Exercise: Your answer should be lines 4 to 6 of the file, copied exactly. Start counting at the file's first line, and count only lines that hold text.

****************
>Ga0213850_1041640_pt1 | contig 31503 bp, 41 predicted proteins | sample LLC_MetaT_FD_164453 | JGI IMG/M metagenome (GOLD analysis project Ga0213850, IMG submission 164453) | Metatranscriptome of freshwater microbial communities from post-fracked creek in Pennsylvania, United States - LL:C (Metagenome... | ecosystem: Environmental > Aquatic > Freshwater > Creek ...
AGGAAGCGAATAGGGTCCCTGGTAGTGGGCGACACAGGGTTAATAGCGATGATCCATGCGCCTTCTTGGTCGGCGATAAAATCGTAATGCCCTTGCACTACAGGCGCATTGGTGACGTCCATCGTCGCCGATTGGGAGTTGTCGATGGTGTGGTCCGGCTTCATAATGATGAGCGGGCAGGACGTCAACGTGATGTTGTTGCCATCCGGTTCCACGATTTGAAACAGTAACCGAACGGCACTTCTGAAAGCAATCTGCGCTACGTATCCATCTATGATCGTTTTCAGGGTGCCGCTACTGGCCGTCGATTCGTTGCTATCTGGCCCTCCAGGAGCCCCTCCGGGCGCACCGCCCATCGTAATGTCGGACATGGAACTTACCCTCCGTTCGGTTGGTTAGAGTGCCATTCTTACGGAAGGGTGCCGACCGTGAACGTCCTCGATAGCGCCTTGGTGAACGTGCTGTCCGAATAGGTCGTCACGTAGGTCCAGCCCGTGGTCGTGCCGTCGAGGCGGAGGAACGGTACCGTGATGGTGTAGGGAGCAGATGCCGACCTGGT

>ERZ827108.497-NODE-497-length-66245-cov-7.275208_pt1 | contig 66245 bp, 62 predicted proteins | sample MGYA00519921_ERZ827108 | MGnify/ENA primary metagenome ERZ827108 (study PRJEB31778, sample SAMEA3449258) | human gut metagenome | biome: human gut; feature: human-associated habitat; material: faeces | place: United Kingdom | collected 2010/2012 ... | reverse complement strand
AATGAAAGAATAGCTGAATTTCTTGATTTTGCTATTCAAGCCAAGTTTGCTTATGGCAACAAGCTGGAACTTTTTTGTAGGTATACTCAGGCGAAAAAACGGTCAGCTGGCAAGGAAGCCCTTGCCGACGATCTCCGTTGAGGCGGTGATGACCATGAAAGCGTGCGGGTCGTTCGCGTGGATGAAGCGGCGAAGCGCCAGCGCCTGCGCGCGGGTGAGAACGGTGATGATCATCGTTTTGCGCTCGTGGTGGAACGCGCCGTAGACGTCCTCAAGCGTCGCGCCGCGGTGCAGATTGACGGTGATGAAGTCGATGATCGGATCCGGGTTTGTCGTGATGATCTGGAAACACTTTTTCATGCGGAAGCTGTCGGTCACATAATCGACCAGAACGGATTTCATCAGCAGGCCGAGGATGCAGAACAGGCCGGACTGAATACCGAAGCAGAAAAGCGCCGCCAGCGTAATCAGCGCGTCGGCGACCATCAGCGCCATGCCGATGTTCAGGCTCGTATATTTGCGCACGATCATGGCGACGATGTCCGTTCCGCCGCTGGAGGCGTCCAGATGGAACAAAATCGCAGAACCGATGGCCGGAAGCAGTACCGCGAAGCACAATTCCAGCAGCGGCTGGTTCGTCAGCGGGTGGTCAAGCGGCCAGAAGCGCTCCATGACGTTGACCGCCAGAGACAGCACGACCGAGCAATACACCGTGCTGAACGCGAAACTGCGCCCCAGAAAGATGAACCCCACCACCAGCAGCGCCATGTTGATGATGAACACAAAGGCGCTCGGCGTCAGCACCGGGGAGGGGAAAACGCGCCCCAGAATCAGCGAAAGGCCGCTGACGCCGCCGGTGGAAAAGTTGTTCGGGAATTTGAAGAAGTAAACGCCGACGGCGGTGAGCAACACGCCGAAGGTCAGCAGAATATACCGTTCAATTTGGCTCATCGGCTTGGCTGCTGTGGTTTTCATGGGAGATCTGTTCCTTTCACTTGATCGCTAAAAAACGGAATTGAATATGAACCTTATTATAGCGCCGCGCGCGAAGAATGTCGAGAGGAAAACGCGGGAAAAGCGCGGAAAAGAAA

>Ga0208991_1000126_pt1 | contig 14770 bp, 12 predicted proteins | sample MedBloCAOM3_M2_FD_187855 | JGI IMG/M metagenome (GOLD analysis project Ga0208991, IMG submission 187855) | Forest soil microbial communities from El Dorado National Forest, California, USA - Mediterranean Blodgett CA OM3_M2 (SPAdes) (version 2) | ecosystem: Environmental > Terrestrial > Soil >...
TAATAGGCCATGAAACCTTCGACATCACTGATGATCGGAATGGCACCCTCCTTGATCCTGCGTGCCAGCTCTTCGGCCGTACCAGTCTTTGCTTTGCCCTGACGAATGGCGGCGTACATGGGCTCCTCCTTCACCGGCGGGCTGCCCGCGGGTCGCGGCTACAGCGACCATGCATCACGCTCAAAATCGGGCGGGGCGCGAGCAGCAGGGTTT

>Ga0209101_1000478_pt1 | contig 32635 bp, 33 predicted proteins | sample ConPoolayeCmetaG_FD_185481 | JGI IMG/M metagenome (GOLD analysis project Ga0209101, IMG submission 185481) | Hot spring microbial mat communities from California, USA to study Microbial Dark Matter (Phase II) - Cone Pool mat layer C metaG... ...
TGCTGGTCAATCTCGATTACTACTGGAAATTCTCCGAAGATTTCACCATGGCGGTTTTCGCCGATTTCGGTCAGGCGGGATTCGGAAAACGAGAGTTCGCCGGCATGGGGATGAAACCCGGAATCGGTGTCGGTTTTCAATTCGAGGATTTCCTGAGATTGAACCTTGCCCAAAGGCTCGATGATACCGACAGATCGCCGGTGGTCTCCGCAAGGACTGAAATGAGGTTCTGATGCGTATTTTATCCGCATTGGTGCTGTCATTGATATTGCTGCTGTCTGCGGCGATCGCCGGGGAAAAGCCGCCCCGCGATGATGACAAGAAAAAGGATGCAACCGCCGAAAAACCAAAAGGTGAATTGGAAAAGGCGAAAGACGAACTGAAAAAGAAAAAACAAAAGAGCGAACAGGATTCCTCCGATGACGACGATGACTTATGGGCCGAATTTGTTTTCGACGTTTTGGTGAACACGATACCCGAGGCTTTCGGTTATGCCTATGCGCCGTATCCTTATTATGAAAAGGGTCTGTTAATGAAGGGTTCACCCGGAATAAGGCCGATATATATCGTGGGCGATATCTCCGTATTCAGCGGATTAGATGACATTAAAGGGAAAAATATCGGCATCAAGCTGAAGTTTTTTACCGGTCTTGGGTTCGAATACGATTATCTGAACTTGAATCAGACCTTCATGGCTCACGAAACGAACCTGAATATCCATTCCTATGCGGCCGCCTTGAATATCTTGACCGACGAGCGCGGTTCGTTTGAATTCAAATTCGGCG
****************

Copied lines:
AATGAAAGAATAGCTGAATTTCTTGATTTTGCTATTCAAGCCAAGTTTGCTTATGGCAACAAGCTGGAACTTTTTTGTAGGTATACTCAGGCGAAAAAACGGTCAGCTGGCAAGGAAGCCCTTGCCGACGATCTCCGTTGAGGCGGTGATGACCATGAAAGCGTGCGGGTCGTTCGCGTGGATGAAGCGGCGAAGCGCCAGCGCCTGCGCGCGGGTGAGAACGGTGATGATCATCGTTTTGCGCTCGTGGTGGAACGCGCCGTAGACGTCCTCAAGCGTCGCGCCGCGGTGCAGATTGACGGTGATGAAGTCGATGATCGGATCCGGGTTTGTCGTGATGATCTGGAAACACTTTTTCATGCGGAAGCTGTCGGTCACATAATCGACCAGAACGGATTTCATCAGCAGGCCGAGGATGCAGAACAGGCCGGACTGAATACCGAAGCAGAAAAGCGCCGCCAGCGTAATCAGCGCGTCGGCGACCATCAGCGCCATGCCGATGTTCAGGCTCGTATATTTGCGCACGATCATGGCGACGATGTCCGTTCCGCCGCTGGAGGCGTCCAGATGGAACAAAATCGCAGAACCGATGGCCGGAAGCAGTACCGCGAAGCACAATTCCAGCAGCGGCTGGTTCGTCAGCGGGTGGTCAAGCGGCCAGAAGCGCTCCATGACGTTGACCGCCAGAGACAGCACGACCGAGCAATACACCGTGCTGAACGCGAAACTGCGCCCCAGAAAGATGAACCCCACCACCAGCAGCGCCATGTTGATGATGAACACAAAGGCGCTCGGCGTCAGCACCGGGGAGGGGAAAACGCGCCCCAGAATCAGCGAAAGGCCGCTGACGCCGCCGGTGGAAAAGTTGTTCGGGAATTTGAAGAAGTAAACGCCGACGGCGGTGAGCAACACGCCGAAGGTCAGCAGAATATACCGTTCAATTTGGCTCATCGGCTTGGCTGCTGTGGTTTTCATGGGAGATCTGTTCCTTTCACTTGATCGCTAAAAAACGGAATTGAATATGAACCTTATTATAGCGCCGCGCGCGAAGAATGTCGAGAGGAAAACGCGGGAAAAGCGCGGAAAAGAAA

>Ga0208991_1000126_pt1 | contig 14770 bp, 12 predicted proteins | sample MedBloCAOM3_M2_FD_187855 | JGI IMG/M metagenome (GOLD analysis project Ga0208991, IMG submission 187855) | Forest soil microbial communities from El Dorado National Forest, California, USA - Mediterranean Blodgett CA OM3_M2 (SPAdes) (version 2) | ecosystem: Environmental > Terrestrial > Soil >...
TAATAGGCCATGAAACCTTCGACATCACTGATGATCGGAATGGCACCCTCCTTGATCCTGCGTGCCAGCTCTTCGGCCGTACCAGTCTTTGCTTTGCCCTGACGAATGGCGGCGTACATGGGCTCCTCCTTCACCGGCGGGCTGCCCGCGGGTCGCGGCTACAGCGACCATGCATCACGCTCAAAATCGGGCGGGGCGCGAGCAGCAGGGTTT